At the same time that most of the rest of the rock world was discovering acid and LSD, creating trippy psychedelic records filled with lengthy electric guitar jams, Dylan was predictably heading into an entirely different direction. After releasing a triptych of some of the greatest masterpieces the world has ever known — Bringing It All Back Home, Highway 61 Revisited and Blonde On Blonde — he decided to strip things back, giving his next record John Wesley Harding a distinctive country sheen. Critics adored the move of course, and with songs like “All Along The Watchtower,” “The Ballad of Frankie Lee and Judas Priest,” and “I Dreamed I Saw St. Augustine,” what’s not to love?

15. The Beatles, Magical Mystery Tour
Even at their least inspired, the Beatles were capable of cranking out releases packed with songs of stunning beauty, depth, and intrigue. Magical Mystery Tour might actually be the exhibit A of this logic-defying superpower. Coming just six months — six months! — after the release of Sgt. Pepper’s Lonely Heart’s Club Band, it seems impossible that they could have totally emptied the tank of some of the best ideas they ever conjured, then turned around and produced something that carries all-time classics like “I Am The Walrus,” “Fool On The Hill,” or “Hello, Goodbye.” Such was the combined might of John, Paul, George and Ringo.

14. Leonard Cohen, Songs Of Leonard Cohen
Leonard Cohen was already 33 years old when he released his debut album Songs Of Leonard Cohen in 1967. It may not seem all that old now, but back around that era, Cohen was already an elder statesmen in a scene crowded by the likes of other poets like Bob Dylan and Donovan. What he lacked in youth however, Cohen more than made up for in depth of thought, and storytelling ability. Songs like “Suzanne” “Teachers” and “Song Long Marianne,” hit you in the gut the first time that you hear them, then steadily work their way into the pit of your soul, causing you to question your own place in the world, and the relationships you’ve forged along the way.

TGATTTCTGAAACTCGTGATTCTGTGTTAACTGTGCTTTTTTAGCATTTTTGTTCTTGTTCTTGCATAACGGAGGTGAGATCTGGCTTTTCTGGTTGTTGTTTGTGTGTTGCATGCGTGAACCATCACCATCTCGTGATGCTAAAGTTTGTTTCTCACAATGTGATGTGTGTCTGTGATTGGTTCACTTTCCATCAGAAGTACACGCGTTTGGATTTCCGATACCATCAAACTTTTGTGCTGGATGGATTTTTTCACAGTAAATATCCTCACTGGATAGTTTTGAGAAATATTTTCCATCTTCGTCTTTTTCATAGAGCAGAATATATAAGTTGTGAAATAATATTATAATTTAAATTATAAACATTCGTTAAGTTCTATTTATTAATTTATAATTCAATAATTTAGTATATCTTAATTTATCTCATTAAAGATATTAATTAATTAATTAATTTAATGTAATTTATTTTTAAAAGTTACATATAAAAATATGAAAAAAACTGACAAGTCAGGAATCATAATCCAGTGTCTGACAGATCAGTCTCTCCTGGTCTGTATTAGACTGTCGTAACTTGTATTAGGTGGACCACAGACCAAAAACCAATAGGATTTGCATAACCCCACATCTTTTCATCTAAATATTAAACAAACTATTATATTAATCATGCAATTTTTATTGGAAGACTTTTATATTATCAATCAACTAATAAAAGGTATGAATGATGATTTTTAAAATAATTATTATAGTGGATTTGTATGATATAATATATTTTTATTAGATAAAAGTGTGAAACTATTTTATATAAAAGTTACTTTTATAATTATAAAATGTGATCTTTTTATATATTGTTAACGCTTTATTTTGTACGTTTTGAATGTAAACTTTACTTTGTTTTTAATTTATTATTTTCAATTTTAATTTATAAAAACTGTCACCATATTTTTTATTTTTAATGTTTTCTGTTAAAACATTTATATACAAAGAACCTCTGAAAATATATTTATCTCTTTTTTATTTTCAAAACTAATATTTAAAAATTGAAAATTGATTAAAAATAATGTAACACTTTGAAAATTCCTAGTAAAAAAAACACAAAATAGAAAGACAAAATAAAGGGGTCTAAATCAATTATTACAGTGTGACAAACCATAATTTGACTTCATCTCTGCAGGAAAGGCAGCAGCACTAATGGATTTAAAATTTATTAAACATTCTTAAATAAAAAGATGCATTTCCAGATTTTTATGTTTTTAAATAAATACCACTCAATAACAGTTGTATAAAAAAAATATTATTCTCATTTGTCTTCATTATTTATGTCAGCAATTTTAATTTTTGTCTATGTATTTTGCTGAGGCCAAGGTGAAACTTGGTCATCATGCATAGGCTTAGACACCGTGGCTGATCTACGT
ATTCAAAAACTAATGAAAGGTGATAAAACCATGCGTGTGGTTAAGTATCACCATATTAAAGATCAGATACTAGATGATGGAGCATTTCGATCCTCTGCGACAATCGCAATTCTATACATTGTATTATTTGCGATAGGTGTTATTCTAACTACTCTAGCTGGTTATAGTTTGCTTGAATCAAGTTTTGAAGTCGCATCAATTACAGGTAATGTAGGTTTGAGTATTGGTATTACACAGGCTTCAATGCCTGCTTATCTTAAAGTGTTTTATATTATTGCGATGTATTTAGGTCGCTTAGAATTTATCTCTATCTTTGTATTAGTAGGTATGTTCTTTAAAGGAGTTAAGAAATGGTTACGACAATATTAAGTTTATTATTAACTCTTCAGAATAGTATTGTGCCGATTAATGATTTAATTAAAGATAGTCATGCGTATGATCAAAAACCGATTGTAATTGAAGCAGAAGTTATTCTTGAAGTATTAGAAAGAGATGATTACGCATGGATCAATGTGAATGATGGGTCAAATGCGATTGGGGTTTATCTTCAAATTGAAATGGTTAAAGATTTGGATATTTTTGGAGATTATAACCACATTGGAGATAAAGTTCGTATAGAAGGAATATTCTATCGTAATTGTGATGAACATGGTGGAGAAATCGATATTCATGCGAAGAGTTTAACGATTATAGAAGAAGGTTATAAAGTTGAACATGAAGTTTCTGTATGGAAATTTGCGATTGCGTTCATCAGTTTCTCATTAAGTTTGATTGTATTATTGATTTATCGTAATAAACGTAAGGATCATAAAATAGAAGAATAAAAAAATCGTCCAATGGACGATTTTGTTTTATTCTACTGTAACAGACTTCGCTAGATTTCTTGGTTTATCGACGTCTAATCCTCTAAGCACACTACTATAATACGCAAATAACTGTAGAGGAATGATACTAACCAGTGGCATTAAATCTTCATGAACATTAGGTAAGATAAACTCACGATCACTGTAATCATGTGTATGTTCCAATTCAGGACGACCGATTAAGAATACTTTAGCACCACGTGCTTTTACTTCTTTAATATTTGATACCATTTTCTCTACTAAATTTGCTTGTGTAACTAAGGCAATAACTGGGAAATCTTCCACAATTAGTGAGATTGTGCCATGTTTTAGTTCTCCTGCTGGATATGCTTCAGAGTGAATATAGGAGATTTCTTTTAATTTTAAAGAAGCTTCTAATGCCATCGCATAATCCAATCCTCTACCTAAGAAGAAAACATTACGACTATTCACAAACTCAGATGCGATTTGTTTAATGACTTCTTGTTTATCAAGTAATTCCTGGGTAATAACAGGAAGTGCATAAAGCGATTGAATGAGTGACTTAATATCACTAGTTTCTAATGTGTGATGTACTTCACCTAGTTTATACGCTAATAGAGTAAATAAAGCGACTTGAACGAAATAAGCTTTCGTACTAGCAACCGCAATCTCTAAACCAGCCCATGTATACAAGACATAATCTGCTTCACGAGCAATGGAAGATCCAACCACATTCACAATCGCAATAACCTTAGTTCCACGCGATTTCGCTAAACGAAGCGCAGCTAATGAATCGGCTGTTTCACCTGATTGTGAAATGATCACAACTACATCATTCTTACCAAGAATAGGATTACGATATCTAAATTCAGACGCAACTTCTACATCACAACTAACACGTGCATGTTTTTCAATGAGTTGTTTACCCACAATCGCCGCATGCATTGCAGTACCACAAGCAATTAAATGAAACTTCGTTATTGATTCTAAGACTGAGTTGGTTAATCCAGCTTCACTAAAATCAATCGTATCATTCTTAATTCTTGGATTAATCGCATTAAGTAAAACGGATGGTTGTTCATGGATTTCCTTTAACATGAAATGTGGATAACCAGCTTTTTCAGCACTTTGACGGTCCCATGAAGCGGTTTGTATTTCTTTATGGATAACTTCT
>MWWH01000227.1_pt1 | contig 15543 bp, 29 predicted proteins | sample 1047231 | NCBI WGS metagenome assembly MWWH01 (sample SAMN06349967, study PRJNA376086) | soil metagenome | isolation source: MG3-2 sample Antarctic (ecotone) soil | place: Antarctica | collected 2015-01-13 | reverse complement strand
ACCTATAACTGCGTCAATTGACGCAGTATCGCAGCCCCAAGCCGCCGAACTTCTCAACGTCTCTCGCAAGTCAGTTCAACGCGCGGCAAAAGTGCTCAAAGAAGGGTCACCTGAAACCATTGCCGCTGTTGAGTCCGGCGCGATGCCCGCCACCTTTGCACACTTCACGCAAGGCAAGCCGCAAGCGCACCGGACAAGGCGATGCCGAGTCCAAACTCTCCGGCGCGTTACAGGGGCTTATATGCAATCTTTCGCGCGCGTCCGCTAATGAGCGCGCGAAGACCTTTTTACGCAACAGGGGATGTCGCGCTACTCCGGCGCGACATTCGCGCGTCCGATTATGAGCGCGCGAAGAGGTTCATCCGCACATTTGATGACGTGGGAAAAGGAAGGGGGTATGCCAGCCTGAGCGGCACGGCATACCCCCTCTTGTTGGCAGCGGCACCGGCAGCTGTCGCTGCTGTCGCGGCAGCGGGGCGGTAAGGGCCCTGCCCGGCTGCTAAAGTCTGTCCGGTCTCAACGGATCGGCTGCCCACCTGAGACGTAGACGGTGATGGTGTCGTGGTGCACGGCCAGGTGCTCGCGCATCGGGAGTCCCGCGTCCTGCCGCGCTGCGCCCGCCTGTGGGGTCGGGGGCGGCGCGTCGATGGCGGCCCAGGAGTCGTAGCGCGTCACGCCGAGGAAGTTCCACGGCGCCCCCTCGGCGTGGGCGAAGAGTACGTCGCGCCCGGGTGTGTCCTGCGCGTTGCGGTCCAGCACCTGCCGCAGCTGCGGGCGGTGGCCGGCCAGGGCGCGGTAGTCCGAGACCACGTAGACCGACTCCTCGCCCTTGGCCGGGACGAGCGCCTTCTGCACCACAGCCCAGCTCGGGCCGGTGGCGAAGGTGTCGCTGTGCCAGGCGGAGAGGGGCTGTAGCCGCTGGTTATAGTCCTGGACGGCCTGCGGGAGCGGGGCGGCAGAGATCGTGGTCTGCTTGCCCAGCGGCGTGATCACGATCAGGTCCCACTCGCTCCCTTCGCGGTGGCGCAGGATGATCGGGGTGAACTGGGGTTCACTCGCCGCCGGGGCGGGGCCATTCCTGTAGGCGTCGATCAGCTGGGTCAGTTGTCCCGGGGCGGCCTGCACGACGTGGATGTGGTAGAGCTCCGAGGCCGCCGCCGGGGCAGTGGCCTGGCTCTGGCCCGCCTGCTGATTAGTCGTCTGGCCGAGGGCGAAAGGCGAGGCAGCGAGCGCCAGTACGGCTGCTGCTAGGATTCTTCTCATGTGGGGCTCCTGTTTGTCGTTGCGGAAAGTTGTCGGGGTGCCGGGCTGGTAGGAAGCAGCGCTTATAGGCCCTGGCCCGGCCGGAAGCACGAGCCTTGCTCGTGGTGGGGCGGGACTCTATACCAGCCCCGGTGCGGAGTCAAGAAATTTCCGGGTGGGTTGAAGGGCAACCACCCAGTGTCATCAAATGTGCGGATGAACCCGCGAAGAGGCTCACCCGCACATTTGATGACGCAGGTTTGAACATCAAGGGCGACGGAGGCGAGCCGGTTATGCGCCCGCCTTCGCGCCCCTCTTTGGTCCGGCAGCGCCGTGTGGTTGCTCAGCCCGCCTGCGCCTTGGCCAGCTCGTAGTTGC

13. The Who, The Who Sell Out
The Who Sell Out was the biggest tip yet that Pete Townshend’s creative ambitions reached far higher than bashing out a series of high-octane rock singles. Those are included here too — “I Can See For Miles” is one of the most potent compositions that the band ever cooked up — but the concept behind this record was as high-minded as anything anyone had ever attempted before. Styled as a pirate radio broadcast, the band wove together a series of commercials and jingles for companies that didn’t even exist like a deodorant named “Odorno” for instance. While the ideas and themes are far more interesting than the music itself, you’ve got to hand it to the Who for pushing the envelope into directions that no one had ever even considered previously.

12. Van Morrison, Blowin’ Your Mind
Though Van The Man himself doesn’t hold this album in very high esteem, and it pales in comparison to the follow-ups Astral Weeks and Moondance, it still merits inclusion on this list. Many consider Blowin’ Your Mind as little more than a vehicle for Van’s upbeat classic “Brown Eyed Girl” and it’s easy to understand why. It’s a timeless composition not just about young love, but one that embodies its very essence. Those who keep listening past that signature tune, however, will find deep rewards through the inclusion of “T.B. Sheets,” a song that operates as the mournful yang to “Brown Eyed Girl’s” effervescent yin. In it, Van mourns the loss of the woman he loved to tuberculosis. You’re in the room with him, watching her lose her battle to that dreadful disease. His pain becomes your pain. His loss, your loss. His guilt, your guilt.

11. Cream, Disraeli Gears
If not for the existence of Jimi Hendrix, Eric Clapton might have fully held onto his title of “world’s greatest guitar player,” in 1967 with this album from the band Cream as the only proof required to bolster his claim. The power trio of Clapton, bassist/vocalist Jack Bruce, and drummer Ginger Baker had turned some heads around the year previous with Fresh Cream, but Disraeli Gears is where everything really came together. Clapton plays like a man possessed over a whole range of otherworldly psych masterpieces like “Tales Of Brave Ulysses” and “SWLABR,” but it’s the riff he created for “Sushine Of Your Love” that nails their bid on immortality. His wah-wah work has yet to be surpassed.